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UPDATE | Former South Whidbey port commissioner Gene Sears dies

Gene Sears, left, sits on a log at Bush Point in 2005 with fellow South Whidbey port commissioners Lynae Slinden and Rolf Seitle and port manager Ed Field.   - Jeff VanDerford
Gene Sears, left, sits on a log at Bush Point in 2005 with fellow South Whidbey port commissioners Lynae Slinden and Rolf Seitle and port manager Ed Field.
— image credit: Jeff VanDerford

Former Port of South Whidbey Commissioner Gene Sears died July 10 at his home on South Whidbey.

Sears, who represented Freeland as a port commissioner for 12 years, was 79.

A former executive for the Bon Marché clothing chain, Sears moved to Whidbey Island with his wife, Bonnie, after he retired.

They would have celebrated 57 years of marriage on Sunday, July 26.

“Gene was just a special, extremely fair and nice guy,” said Bonnie Sears. “He liked everyone, loved his garden and spending time with his black Labrador, Bear. And he loved his ice tea, his drink of choice.”

Sears served two terms as an elected port commissioner, and was a part of the group that founded the Uniquely Whidbey Trade Fair and helped purchase the property in Clinton for ferry parking, according to family friend Tom Baenen.

“Gene was always straight-to-the-point, and made sure he had his facts together before venturing an opinion,” Baenen recalled. “We were on a finance committee together and went to the Port of Coupeville for seed money to run the first trade fair at South Whidbey High School.

The fair was a success and is still going strong. I attribute that to Gene’s foundation work.

“I have lost a dear friend and Island County has lost a valued citizen,” Baenen said.

Port manager Ed Field said that Sears’ approval was a high bar to pass for the port staff.

“He tended to vote no on things that he felt were not well-prepared,” Field said. “You had to present a coherent package before he voted yes.”

Field said that Sears had a lot to do with making sure Clinton Beach park was a quality undertaking.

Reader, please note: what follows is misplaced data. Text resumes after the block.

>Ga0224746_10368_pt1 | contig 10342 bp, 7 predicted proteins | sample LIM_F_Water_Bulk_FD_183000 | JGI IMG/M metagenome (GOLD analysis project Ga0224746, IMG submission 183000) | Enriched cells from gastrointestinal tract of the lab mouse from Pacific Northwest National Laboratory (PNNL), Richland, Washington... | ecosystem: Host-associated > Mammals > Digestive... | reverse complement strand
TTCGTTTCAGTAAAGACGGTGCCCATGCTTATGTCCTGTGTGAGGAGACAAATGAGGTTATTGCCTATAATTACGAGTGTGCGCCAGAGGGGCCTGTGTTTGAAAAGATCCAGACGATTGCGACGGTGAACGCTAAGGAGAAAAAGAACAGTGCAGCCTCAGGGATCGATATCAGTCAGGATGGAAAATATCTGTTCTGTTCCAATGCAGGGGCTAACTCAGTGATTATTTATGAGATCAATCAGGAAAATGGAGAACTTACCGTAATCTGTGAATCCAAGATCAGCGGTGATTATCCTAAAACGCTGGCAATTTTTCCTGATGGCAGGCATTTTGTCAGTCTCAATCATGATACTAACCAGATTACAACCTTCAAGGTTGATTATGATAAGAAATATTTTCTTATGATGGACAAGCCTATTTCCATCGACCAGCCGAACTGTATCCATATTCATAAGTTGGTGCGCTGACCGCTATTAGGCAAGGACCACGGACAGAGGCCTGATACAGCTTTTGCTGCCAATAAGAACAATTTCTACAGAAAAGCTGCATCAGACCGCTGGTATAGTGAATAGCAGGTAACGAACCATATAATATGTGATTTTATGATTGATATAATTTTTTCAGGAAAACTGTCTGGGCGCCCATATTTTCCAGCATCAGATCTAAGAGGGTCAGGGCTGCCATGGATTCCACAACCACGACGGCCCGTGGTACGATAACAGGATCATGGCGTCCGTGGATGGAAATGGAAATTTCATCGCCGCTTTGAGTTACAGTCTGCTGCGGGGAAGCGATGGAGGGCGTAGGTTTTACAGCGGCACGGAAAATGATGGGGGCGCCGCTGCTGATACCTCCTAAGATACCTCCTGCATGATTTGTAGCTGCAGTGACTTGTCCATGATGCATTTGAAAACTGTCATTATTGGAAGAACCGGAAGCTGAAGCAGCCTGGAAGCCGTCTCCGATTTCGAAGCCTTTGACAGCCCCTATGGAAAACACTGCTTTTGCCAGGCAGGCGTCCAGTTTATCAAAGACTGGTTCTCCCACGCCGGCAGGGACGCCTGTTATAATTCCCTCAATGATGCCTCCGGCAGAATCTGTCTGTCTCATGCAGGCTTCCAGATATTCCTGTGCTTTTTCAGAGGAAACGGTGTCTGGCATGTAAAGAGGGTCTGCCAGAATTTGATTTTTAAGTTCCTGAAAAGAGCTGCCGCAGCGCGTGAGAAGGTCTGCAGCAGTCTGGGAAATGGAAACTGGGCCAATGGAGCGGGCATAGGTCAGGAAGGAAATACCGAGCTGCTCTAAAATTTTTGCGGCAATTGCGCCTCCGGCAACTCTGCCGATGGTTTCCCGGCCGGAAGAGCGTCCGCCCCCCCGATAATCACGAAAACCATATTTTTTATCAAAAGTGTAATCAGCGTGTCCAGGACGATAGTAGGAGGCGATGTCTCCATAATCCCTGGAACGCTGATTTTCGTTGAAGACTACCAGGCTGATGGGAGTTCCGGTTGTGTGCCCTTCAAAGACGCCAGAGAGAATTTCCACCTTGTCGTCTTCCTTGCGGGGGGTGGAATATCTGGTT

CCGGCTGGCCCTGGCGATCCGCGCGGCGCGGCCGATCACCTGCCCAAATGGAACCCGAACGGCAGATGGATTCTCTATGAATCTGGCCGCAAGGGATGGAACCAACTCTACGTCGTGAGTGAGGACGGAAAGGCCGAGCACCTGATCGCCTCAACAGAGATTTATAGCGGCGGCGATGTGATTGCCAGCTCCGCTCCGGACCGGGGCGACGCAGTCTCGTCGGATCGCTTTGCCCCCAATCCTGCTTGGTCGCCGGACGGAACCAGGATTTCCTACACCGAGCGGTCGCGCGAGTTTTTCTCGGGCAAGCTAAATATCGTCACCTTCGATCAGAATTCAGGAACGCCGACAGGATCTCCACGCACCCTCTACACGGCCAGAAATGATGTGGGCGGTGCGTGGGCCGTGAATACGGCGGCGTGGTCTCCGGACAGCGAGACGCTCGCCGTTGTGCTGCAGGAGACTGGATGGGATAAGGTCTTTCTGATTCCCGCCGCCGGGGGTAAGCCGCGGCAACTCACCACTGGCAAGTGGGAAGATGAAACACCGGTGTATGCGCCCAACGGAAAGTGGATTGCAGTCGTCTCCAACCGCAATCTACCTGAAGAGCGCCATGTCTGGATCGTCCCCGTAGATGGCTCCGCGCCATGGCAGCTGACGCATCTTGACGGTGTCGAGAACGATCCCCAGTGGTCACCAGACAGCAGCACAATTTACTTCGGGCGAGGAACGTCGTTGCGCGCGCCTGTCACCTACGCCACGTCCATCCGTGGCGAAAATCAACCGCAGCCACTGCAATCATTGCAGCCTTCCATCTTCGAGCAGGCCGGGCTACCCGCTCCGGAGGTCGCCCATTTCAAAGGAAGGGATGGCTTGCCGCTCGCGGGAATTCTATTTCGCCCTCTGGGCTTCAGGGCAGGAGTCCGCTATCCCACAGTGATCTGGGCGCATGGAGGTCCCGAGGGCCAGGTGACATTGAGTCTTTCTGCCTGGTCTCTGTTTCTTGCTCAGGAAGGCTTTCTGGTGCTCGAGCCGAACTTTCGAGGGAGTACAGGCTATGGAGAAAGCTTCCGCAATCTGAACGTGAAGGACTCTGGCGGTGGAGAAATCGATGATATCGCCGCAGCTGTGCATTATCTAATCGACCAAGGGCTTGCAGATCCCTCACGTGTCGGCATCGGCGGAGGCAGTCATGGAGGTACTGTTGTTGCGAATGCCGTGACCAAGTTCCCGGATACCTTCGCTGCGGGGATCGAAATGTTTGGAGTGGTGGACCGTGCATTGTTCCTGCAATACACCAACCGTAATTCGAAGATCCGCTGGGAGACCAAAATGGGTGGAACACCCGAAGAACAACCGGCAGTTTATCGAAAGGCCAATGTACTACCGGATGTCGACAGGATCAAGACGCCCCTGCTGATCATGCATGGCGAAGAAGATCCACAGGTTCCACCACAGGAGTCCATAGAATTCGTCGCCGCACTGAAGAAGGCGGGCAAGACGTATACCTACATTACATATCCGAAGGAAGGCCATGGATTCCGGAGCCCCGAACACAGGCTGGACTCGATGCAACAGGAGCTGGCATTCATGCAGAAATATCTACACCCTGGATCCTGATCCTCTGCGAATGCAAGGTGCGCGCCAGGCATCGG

“Once he was committed, he was tireless in seeing a port project was done right,” Field said.

Sears was defeated in his bid for a third term by Geoff Tapert in November 2005.

“I love South Whidbey and want to see it improved,” Sears said during a Record interview at the time. “We’ve done good work over the years and I want that continued.”

Field said he remembers Sears as being a strong proponent of boat ramps every 10 miles or so around the island.

“He knew how important they were, especially on opening day of boating and fishing season,” Field said.

Port Commissioner Lynae Slinden served with Sears from 2001 to 2006.

“I liked that man a lot,” she said Tuesday. “He was consistent and gentlemanly in his dealings with me, the staff and the public.”

Slinden said that Sears was always fiscally conservative and always conscious of the public’s view of the port and their expectations.

“He was determined to ‘provide fiscal guardianship’ of taxpayer dollars, as he would frequently state. He had integrity, he really cared and I’m glad I got to spend some time with him,” Slinden said.

Long-time friend Tom Lorenson recalled Sears’s advice on living a good life.

“He saw things very clearly: work hard at your job, take care of your family and carefully choose your friends,” he said. “Then everything will work out fine.

Private family services are planned for Wednesday at the Langley-Woodmen Cemetery.

Jeff VanDerford can be reached at 221-5300 or jvanderford@southwhidbeyrecord.com.

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